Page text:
Screening Breast Ultrasound
Greenpoint Thermography is proud to announce the addition of breast ultrasound to its line of comprehensive thermography services. Breast ultrasound, previously used exclusively for diagnostic purposes in women with breast pain or a lump, is fast becoming a popular supplemental breast screening tool because of the decreased effectiveness of mammography in women with dense tissue. This is a major issue, since roughly half of the female population fits into this category, which includes a disproportionately high percentage of women under 50. Studies show a 30 to 40 percent increase in cancer detection rates in women who add screening breast ultrasound to routine mammography.
Breast ultrasound is safe as well as effective. Images are produced in a similar manner to sonar, with sound waves introduced into the breast through a transducer, which then ‘listens’ to the reverberations when they are reflected back by the tissue. The information is then sent to a computer which creates an accurate picture of breast anatomy, based on the different reflective properties of the tissues. Normal breast tissue reflects the sound waves differently than a vascular structure, which is different than a benign cyst, which is different than a cancer.
A major advantage of ultrasound is that, unlike mammography, it is completely unaffected by breast density, which means cancers cannot ‘hide’ in dense tissue like they can on a mammogram. It is not at all unusual for cancers to be invisible on a mammogram yet be quite easily seen with ultrasound. Breast compression is not needed and there is no ionizing radiation. There are no known side effects and no tissue damage at the frequency level used for breast ultrasound.
Breast ultrasound has traditionally been used as an adjunctive test along with mammography for the simple reason that (like any imaging test) it has limitations—chiefly, that it can rarely visualize calcifications—a hallmark of some early breast cancers. This is particularly true of ductal carcinoma-in situ (DCIS) which can be clearly seen on a mammogram though usually not visible sonographically. Breast ultrasound, though quite sensitive, is also often non-specific, meaning that it ‘sees’ a lot of things but often doesn’t know what those ‘things’ are, resulting in a somewhat higher rate of biopsies to rule out malignancy. Despite its drawbacks, however, breast ultrasound offers some clear advantages, as indicated by the 30 to 40 percent improved cancer detection rate over mammography alone (in women with dense tissue).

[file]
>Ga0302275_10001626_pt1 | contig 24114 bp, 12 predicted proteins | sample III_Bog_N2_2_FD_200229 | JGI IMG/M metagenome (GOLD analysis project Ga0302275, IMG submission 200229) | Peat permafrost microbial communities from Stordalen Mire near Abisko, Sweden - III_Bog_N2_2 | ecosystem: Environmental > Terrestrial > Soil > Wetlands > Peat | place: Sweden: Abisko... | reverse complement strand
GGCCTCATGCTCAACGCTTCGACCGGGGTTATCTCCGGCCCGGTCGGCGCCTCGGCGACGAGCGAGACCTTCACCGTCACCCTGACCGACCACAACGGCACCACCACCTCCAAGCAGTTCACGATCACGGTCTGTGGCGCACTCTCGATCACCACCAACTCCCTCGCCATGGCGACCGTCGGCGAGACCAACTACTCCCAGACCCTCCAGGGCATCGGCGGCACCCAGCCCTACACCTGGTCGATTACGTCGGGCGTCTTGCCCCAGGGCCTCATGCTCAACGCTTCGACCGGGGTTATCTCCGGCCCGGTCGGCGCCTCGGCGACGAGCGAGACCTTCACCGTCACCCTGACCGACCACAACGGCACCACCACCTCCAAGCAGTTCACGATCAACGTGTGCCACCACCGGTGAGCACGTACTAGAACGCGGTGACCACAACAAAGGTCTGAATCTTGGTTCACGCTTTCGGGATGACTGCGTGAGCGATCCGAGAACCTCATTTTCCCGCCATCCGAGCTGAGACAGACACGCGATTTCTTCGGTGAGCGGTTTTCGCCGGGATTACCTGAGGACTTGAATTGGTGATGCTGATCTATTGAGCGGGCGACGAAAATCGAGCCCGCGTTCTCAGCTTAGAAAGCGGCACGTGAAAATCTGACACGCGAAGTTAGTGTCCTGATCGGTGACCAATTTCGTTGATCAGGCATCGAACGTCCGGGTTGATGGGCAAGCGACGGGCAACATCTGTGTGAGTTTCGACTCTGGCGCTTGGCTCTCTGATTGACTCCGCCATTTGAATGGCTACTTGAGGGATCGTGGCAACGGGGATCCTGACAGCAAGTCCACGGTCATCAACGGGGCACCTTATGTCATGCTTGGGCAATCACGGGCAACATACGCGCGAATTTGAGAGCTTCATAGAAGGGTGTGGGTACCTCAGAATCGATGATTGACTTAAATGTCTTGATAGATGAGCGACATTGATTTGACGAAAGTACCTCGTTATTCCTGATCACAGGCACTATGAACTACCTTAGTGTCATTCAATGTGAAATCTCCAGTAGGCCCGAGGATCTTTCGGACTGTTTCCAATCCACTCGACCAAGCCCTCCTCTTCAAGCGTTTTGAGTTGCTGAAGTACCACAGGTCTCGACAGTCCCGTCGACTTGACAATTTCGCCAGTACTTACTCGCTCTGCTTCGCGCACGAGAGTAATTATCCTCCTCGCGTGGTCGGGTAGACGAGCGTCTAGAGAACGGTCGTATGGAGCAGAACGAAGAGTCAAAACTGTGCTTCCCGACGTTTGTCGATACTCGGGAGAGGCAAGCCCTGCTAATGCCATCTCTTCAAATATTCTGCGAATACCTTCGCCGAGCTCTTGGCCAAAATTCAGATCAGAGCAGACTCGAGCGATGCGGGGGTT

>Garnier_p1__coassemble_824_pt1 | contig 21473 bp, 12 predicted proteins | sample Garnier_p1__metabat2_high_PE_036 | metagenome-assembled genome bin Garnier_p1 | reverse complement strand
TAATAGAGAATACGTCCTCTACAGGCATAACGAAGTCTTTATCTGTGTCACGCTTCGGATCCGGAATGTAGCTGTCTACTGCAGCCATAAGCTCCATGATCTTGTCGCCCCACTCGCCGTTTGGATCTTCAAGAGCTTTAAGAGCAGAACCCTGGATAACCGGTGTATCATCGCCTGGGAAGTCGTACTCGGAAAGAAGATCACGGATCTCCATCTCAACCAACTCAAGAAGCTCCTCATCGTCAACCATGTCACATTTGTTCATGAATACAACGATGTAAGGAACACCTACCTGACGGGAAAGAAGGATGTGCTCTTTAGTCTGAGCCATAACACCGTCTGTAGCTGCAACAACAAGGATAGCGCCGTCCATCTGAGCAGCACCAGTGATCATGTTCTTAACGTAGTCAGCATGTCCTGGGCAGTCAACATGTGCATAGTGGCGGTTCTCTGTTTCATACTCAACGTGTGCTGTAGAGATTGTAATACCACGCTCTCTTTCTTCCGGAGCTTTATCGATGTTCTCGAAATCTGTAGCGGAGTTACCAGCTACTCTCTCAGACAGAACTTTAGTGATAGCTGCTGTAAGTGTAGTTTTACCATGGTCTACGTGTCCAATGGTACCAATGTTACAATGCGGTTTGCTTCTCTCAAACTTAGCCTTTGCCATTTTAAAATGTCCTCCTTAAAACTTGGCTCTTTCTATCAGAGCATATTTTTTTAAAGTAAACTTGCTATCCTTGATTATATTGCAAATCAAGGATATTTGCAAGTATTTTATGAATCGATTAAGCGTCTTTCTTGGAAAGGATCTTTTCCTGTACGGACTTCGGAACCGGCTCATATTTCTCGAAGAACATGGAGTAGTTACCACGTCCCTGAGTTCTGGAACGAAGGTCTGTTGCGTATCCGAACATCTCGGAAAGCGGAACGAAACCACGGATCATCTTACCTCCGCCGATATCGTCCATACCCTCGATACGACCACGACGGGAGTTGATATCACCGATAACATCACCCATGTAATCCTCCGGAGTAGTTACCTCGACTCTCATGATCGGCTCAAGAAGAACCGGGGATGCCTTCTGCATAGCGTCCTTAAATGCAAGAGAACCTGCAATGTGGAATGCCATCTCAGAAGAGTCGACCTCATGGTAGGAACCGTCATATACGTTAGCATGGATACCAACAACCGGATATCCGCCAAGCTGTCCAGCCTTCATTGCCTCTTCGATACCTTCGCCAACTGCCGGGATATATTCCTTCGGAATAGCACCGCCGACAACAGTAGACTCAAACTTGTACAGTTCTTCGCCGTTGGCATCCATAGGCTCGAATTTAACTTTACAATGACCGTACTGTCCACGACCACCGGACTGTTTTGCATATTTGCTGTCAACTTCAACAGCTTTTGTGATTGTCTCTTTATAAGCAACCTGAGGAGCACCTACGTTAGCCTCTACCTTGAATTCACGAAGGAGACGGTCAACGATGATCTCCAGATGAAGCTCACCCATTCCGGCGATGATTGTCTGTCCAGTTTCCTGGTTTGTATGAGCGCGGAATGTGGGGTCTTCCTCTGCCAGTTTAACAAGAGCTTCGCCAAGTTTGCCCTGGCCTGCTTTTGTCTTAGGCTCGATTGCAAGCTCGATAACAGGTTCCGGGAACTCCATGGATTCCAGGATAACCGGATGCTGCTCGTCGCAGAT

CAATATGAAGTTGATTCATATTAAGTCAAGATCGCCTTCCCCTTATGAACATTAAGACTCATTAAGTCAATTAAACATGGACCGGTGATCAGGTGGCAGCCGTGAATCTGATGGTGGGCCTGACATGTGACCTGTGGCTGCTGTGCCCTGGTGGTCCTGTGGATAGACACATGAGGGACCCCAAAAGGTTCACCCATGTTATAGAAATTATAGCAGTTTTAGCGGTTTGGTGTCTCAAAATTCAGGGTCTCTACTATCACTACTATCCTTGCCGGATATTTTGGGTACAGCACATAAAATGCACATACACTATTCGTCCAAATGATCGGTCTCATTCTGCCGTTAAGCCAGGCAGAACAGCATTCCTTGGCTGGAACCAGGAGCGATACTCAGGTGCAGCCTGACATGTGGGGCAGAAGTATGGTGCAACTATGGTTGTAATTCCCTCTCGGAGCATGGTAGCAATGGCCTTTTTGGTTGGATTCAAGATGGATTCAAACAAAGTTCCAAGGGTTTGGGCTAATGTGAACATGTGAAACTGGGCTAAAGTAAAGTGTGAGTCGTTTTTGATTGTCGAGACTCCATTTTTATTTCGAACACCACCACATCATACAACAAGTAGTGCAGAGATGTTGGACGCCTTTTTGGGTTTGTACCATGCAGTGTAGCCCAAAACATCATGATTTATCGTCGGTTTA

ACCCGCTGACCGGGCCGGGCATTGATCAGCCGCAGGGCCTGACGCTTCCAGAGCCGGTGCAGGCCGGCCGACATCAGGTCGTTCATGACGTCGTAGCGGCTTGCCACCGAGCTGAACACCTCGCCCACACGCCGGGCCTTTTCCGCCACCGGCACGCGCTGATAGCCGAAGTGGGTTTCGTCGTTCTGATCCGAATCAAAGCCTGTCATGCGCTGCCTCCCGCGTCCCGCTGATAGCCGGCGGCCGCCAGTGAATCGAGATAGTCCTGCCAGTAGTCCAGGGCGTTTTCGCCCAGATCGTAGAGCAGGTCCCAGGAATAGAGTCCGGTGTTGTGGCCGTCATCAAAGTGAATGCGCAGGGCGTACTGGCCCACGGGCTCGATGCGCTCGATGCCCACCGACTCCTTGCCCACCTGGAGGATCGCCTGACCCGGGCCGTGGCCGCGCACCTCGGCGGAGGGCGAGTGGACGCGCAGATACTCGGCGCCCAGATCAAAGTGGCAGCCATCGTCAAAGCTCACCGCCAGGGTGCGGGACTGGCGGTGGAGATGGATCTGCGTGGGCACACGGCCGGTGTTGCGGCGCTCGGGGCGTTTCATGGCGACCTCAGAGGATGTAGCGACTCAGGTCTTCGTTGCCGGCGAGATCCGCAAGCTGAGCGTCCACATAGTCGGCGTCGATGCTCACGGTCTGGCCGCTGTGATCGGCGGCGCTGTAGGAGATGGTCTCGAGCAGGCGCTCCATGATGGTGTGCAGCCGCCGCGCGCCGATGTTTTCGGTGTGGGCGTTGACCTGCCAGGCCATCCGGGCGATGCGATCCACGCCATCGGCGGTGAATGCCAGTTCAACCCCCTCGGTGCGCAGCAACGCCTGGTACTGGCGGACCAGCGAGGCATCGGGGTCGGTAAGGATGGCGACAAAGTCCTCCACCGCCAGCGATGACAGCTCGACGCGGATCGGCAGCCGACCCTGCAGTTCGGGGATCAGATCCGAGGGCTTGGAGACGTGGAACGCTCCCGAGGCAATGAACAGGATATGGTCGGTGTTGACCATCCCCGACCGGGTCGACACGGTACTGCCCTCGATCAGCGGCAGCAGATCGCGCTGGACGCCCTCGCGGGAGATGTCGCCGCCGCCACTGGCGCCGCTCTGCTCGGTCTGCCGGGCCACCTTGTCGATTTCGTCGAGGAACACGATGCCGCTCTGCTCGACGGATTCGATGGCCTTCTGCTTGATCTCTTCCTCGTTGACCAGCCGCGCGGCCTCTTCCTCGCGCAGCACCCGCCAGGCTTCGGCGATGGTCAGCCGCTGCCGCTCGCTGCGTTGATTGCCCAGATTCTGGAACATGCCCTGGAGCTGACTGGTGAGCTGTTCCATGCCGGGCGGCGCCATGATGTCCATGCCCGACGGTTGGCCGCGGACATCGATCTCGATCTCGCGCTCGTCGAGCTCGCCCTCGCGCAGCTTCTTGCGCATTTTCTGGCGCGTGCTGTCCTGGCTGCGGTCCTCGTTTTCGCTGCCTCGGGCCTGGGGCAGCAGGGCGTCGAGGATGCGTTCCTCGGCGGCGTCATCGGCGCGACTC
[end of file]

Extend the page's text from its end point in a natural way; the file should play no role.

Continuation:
At the present time, most mammography centers will not perform a breast ultrasound without a mammogram since this is not currently considered the medical standard. This is slowly changing, however, especially since many women now decline mammography altogether.
For women who choose thermographic screening, breast ultrasound is also an excellent adjunct as it provides detailed anatomic information missing in thermography. Thermography is strictly a test of physiology, measuring skin temperature only; it doesn’t ‘see’ internal breast pathology but only thermal skin changes associated with that pathology. For any suspicious thermal finding, a follow-up anatomic test is needed for further evaluation. A good analogy of the difference would be a car engine that begins to overheat. The temperature gauge on your dashboard (analogous to a thermogram) is exquisitely sensitive and gives more than adequate warning of a developing problem, but at some point, if you’re going to figure out what the problem is, you’re going to have to actually look under the hood, which is what ultrasound does.
While Greenpoint Thermography does not recommend screening breast ultrasound without an accompanying mammogram, we do recognize the ongoing controversy over mammography and understand that many women simply choose not to have them. We feel that the addition of breast ultrasound will be a valuable adjunct to the wide range of thermography services already offered.
As is the case with all thermograms performed at Greenpoint, every breast ultrasound will be interpreted by a board certified radiologist with extensive experience in conventional medical breast imaging (mammography, ultrasound, breast MRI, molecular imaging, etc.). Our radiologists are also available for consultations if needed.
Dr. Thomas Hudson, a diagnostic radiologist specializing in breast imaging, is an owner and interpreting thermologist at Greenpoint Thermography, providing mobile thermography services to the Tampa Bay area. He is the author of Journey to Hope, an empowering book focusing on wellness and prevention. For more information and/or to schedule an appointment, call 727-576-0100, email Info@GreenpointThermography.com or visit GreenpointThermography.com. See ad below.Edit ModuleShow Tags